I was informed about a fantastic resource, called Ocean Wise, offered through the Vancouver Aquarium, which enables those interested to browse the sustainability indices of many fish species. Some of us Vancouverites may already be familiar with The Ocean Wise logo found on menus of some restaurants, but here you have the raison d’etre straight from the fish’s mouth.

Deciding to walk the walk and try an ocean-wise alternative of my own (i.e. I let the fish live this time), I took it upon myself to re-create a vegan sushi roll I had seen made previously at a sushi restaurant. This roll also happens to be gluten-and carb-free, so you might be asking yourself, “what is left?” At my first encounter with the preparation of this roll, I had seen the sushi chef use a fancy-dancy mandolin (does the second fiddle reference now make sense?), all I could find in our cupboards was the specimen shown below:


IMG_9324It’s about 30 years old, but it did the trick. Taking an English cucumber, washing and peeling it, then cutting it in half, I used this antique mandolin to slice the cucumber into strips lengthwise. I then shredded some carrots and cut a ripe avocado into small cubes. Using these ingredients as the filling, I rolled the cucumber strips similar to how one might roll a tortilla. I topped the rolls with a light drizzle of Bragg’s Liquid Aminos, which is similar in taste to soy sauce but lower in sodium and gluten-free.

The best part was that the rolls took very little time to prepare and were delicious as well as filling if you ate enough of them (I think 20 or so should do the trick). I also think variations on this type of home-made sushi can be just as easy and delicious. For example, I might try using rice paper instead of cucumber and fill it with avocado, mangoes, sprouts and cream cheese. The world is literally your oyster.


Posted in Culinary Arts | Leave a comment

Sushi Ethics


Sushi-Ya, Sushi-here, Sushi-there, sushi every where. Over the past three decades, this refined Japanese culinary tradition, often taking years of diligent practice to perfect, has become as commonplace as McDonald’s. On every street corner in most North American cities, at airports and grocery stores, little morsels look up at us from plastic boxes, waiting to be devoured.

Because of  Canada’s Food Guide recommendations to include fish at least twice a week in the diet, many reach for a quick sushi option as a hassle-free contribution to eating healthier. In fact, sushi can be a healthy option. For example, brown rice sushi rolls or vegan rolls (wrapped in cucumber instead of rice) have allowed for those requiring lower glycemic index options to enjoy this culinary delicacy more often. Some restaurants also offer lower sodium soy sauce or accommodate dressings on the side or none at all (for example, asking for no mayonnaise on the california roll) to help reduce sodium and fat content of the dishes they serve.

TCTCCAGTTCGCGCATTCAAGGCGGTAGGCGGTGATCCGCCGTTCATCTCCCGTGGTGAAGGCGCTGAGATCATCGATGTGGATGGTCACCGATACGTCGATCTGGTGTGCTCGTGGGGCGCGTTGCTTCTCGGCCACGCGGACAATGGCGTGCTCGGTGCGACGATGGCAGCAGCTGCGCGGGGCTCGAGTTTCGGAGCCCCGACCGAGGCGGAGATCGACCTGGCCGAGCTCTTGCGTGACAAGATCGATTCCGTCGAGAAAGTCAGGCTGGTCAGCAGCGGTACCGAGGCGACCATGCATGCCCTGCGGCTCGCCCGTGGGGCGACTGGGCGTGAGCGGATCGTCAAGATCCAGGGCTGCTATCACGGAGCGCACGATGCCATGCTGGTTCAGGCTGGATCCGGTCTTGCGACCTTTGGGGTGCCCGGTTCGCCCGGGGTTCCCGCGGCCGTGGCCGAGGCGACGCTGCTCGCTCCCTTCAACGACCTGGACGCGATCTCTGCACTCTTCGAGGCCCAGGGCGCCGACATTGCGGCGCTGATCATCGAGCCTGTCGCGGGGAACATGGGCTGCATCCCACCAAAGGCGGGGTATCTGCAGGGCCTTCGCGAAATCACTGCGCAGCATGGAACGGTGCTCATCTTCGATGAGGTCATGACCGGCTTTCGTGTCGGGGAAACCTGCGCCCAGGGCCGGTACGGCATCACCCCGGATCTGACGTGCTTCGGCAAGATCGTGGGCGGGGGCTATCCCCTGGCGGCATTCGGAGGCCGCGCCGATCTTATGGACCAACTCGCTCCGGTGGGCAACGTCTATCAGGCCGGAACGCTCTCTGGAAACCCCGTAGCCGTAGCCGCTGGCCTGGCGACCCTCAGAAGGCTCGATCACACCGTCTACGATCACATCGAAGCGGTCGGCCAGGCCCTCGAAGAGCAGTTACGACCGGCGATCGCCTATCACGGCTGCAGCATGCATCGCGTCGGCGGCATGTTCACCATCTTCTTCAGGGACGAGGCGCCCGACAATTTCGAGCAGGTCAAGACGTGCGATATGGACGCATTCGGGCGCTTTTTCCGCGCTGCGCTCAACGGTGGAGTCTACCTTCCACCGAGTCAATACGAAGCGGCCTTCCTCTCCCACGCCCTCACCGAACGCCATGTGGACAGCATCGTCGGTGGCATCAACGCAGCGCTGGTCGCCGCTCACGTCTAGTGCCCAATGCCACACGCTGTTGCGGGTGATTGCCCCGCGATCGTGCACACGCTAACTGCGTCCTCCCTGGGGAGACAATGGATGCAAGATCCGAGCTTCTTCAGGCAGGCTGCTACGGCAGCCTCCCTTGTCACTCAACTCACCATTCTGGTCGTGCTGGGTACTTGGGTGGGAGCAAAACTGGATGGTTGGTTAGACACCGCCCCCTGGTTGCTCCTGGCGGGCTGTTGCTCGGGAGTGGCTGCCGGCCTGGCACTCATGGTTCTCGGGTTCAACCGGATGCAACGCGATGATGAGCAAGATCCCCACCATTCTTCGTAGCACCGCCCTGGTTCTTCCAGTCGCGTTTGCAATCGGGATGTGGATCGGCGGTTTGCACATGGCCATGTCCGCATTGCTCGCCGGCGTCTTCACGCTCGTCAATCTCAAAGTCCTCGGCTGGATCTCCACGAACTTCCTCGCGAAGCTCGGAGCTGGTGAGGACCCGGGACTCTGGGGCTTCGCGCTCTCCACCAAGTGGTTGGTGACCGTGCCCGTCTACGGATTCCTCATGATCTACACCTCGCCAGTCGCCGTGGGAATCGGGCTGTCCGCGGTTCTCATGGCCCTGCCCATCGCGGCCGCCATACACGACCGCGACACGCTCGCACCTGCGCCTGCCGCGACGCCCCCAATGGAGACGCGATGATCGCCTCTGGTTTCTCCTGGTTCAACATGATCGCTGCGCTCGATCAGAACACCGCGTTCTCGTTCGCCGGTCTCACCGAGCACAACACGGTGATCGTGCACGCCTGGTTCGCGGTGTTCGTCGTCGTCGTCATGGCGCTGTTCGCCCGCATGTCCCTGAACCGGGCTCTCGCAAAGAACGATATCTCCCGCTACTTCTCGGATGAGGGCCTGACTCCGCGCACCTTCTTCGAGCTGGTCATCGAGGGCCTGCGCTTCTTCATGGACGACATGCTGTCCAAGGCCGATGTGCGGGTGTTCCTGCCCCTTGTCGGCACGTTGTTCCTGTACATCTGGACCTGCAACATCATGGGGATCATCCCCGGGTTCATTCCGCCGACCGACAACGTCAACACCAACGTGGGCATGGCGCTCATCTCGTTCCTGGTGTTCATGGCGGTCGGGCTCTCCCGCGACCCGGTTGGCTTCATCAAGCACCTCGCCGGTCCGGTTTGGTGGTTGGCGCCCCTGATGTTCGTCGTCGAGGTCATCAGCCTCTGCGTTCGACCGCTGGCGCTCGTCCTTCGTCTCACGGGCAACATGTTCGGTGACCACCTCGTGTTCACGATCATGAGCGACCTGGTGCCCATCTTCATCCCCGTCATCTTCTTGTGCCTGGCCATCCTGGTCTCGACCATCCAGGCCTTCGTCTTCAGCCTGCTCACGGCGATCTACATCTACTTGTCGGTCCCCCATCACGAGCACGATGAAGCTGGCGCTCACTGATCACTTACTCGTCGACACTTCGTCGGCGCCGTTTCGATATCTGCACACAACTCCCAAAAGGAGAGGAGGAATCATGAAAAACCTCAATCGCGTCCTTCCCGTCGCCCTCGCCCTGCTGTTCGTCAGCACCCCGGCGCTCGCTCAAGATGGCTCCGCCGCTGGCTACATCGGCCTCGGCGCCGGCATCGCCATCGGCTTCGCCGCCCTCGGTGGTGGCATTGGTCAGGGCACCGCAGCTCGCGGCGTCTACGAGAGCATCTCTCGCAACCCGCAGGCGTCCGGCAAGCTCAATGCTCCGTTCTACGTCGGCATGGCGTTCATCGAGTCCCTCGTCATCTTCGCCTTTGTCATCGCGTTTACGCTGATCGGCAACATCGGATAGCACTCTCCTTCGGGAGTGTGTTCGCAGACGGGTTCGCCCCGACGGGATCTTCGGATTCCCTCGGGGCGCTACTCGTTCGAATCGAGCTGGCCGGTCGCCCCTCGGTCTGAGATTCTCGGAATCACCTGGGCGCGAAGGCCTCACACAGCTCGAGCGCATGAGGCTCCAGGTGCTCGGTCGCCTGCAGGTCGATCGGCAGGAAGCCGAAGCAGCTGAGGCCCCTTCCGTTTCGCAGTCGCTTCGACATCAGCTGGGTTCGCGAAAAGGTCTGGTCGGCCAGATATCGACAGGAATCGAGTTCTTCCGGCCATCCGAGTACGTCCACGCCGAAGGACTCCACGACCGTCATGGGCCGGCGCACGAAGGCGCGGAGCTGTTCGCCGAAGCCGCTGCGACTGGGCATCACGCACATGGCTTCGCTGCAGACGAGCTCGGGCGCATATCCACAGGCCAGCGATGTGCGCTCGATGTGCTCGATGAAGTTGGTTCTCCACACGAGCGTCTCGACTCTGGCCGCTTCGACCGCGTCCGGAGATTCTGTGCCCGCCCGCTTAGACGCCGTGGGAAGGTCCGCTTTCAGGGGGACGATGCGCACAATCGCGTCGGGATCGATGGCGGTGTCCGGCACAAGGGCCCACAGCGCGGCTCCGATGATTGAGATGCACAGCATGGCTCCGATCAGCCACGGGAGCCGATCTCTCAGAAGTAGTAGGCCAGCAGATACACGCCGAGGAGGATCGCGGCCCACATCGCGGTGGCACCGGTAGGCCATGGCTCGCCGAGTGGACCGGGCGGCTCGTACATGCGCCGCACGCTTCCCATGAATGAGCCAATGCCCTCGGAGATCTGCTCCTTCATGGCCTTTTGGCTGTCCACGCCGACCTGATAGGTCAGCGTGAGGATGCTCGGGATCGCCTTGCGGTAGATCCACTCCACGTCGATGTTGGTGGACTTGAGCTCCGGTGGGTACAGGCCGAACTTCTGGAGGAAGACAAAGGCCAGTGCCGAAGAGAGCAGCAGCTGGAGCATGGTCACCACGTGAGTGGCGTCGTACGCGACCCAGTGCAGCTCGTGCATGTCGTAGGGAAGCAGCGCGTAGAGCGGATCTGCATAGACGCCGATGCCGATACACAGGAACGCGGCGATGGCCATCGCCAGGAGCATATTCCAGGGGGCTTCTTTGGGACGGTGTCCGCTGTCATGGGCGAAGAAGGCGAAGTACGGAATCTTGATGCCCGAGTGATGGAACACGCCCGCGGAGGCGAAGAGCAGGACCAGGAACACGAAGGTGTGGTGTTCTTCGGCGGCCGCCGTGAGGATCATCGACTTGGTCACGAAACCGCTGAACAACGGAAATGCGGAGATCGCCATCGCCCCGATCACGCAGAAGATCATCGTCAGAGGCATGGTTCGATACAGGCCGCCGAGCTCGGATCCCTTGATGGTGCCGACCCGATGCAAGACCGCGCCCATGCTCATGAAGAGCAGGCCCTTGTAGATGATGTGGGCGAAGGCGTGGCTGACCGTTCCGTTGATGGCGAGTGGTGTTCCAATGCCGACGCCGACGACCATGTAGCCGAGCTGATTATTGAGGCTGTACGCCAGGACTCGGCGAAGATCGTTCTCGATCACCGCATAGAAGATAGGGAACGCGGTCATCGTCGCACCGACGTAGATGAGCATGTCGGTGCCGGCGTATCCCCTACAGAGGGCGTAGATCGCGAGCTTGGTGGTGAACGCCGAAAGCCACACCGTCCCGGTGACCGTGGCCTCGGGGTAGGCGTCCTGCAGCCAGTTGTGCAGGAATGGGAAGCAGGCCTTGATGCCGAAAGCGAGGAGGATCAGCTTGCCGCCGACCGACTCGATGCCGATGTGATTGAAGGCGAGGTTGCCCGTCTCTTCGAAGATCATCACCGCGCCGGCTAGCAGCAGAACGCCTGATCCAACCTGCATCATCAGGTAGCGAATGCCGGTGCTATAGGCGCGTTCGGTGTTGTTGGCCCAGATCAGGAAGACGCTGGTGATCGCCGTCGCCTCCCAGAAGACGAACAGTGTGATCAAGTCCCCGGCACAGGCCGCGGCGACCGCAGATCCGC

But, as foodies, we are looking not only at the health benefits of the foods we eat, but also evaluating the impact of our choices on our surrounding environment – well, at least we try when we remember. To be honest, I order sushi once a week for my family and we usually opt for the mainstream fare of california rolls, assorted vegetable rolls, and a dynamite roll here or there. We rarely order raw fish, and when we do, it’s mostly wild salmon. Basically, when it comes to sushi, I would consider myself a ‘low’ on the risk-taking scale (i.e. boring), so you would not see me ordering sea urchin, eel, or abalone any time soon. So I have to say, it was a bit of a newsflash when I stumbled across this documentary, called Sushi: The Global Catch on iTunes the other night when I was haphazardly searching for a rom-com to watch.

The problem makes sense and it is this: we suddenly have a colossal demand for sushi as cultural culinary practices go global. As mentioned, the per capita presence of sushi restaurants is unparalleled in North America compared to any other country in the world, so it is natural that this would increase the demand for fish and other seafood worldwide. True to our roots, we have always been poor stewards of the sea and have overfished many species already (Sustainable Sushi). Add bluefin tuna, among others, to the mix (believe it or not, the eel I would not be seen eating is one of the most popular sushi items on the menu, and consequently, a species that is also in critical condition for being overfished). According to the film, it is likely that bluefin tuna and many other fish species are already in a state of extinction with no chance of replenishing stocks.

Like in other aspects of our endangered environment, we have to take a pause and re-evaluate our decisions when it comes to food, as well as educate ourselves about better food choices, recognizing the significant impact this decision makes at the point-of-purchase. As for me, I think I will stick to mostly veggie rolls, and maybe throw in a couple of salmon and california rolls. In this case, I am happy to remain boring.

Posted in Culinary Arts, Healthy Eating, Research | 1 Comment

Stuff My Mom Cooks

My mother is a great cook and she is always finding new ways to experiment with ingredients and flavours, so she is a great inspiration and mentor to me. The reasons I do what I do is because of my mother’s support and influence: when I was at a crossroads during my university years, deciding between medicine, pharmacy, or journalism, she suggested I try for “dietetics”, an emerging field that married science, art and communication. “With your indecisiveness, you can’t go wrong being in a diverse field such as this one.” She nodded at me, convincingly. Thanks, Mom, for I’ve never looked back since.


Shahla’s Lentil Dal